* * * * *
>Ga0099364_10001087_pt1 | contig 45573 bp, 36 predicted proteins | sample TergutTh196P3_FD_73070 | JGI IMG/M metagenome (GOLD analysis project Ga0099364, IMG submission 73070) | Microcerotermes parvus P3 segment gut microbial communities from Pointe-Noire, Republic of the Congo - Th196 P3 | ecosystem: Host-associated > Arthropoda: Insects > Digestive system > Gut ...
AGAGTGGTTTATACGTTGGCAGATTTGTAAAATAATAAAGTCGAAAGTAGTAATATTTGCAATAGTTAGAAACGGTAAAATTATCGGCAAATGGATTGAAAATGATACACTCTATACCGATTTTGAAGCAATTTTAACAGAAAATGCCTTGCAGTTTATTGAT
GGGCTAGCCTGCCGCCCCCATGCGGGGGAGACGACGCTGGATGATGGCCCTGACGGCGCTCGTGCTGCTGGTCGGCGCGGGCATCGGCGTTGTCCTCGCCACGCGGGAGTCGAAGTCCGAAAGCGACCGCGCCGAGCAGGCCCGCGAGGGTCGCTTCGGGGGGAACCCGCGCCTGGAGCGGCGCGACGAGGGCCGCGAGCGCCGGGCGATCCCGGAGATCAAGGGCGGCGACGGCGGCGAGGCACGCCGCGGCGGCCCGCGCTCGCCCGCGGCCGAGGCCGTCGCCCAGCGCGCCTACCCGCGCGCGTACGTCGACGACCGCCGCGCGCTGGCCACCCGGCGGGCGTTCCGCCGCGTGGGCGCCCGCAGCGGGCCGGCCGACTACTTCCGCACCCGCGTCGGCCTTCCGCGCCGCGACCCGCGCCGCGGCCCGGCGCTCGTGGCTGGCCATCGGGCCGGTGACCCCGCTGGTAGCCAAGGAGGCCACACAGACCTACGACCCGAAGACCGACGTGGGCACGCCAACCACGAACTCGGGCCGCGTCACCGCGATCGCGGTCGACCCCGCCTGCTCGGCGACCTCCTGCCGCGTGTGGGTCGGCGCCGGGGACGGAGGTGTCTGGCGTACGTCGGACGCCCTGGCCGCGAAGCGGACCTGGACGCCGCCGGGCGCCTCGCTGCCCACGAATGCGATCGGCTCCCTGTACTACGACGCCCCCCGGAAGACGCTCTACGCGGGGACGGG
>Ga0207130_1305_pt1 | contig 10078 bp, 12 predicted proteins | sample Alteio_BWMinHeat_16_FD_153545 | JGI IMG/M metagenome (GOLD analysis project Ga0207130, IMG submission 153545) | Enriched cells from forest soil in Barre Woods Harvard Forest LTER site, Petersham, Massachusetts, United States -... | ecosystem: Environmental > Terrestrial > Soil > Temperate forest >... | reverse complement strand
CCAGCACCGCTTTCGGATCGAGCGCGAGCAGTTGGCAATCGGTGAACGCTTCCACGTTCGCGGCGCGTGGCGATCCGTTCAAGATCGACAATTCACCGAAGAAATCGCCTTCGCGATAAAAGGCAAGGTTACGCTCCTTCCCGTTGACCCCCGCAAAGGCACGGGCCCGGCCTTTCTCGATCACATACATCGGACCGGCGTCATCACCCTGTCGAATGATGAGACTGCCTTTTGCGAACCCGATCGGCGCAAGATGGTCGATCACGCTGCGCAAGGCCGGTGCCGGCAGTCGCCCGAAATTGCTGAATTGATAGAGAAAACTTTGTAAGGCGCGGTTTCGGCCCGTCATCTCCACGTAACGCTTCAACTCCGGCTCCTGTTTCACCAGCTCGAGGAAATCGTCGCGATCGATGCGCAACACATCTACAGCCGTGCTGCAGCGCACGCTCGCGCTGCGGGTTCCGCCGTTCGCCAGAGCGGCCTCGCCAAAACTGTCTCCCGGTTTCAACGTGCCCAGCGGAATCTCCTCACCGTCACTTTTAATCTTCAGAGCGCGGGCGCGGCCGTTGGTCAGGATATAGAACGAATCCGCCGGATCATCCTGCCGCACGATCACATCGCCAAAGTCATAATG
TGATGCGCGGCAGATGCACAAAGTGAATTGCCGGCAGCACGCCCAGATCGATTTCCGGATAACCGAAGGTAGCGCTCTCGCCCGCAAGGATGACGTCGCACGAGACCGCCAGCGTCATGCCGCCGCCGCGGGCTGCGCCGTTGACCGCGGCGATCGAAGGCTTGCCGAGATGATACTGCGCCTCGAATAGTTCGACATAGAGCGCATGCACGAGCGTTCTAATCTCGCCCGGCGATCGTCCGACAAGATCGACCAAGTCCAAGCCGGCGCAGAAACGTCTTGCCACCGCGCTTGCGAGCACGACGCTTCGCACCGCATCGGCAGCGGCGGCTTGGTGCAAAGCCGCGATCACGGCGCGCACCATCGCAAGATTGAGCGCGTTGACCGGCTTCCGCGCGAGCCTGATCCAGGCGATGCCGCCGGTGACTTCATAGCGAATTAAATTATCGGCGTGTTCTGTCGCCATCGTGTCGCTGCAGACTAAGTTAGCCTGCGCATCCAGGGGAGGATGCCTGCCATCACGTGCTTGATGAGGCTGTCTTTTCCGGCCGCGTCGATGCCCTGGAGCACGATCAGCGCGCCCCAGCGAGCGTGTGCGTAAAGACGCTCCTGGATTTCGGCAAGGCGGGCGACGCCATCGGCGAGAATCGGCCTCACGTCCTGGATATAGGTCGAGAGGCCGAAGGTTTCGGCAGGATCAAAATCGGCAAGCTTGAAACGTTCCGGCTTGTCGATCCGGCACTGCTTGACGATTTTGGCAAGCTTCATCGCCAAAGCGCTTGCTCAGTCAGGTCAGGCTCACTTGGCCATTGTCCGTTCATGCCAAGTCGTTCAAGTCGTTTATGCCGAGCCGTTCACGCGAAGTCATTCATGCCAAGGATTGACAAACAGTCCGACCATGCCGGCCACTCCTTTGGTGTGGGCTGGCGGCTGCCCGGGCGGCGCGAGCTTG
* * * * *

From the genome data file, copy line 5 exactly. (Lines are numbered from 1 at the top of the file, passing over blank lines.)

CCAGCACCGCTTTCGGATCGAGCGCGAGCAGTTGGCAATCGGTGAACGCTTCCACGTTCGCGGCGCGTGGCGATCCGTTCAAGATCGACAATTCACCGAAGAAATCGCCTTCGCGATAAAAGGCAAGGTTACGCTCCTTCCCGTTGACCCCCGCAAAGGCACGGGCCCGGCCTTTCTCGATCACATACATCGGACCGGCGTCATCACCCTGTCGAATGATGAGACTGCCTTTTGCGAACCCGATCGGCGCAAGATGGTCGATCACGCTGCGCAAGGCCGGTGCCGGCAGTCGCCCGAAATTGCTGAATTGATAGAGAAAACTTTGTAAGGCGCGGTTTCGGCCCGTCATCTCCACGTAACGCTTCAACTCCGGCTCCTGTTTCACCAGCTCGAGGAAATCGTCGCGATCGATGCGCAACACATCTACAGCCGTGCTGCAGCGCACGCTCGCGCTGCGGGTTCCGCCGTTCGCCAGAGCGGCCTCGCCAAAACTGTCTCCCGGTTTCAACGTGCCCAGCGGAATCTCCTCACCGTCACTTTTAATCTTCAGAGCGCGGGCGCGGCCGTTGGTCAGGATATAGAACGAATCCGCCGGATCATCCTGCCGCACGATCACATCGCCAAAGTCATAATG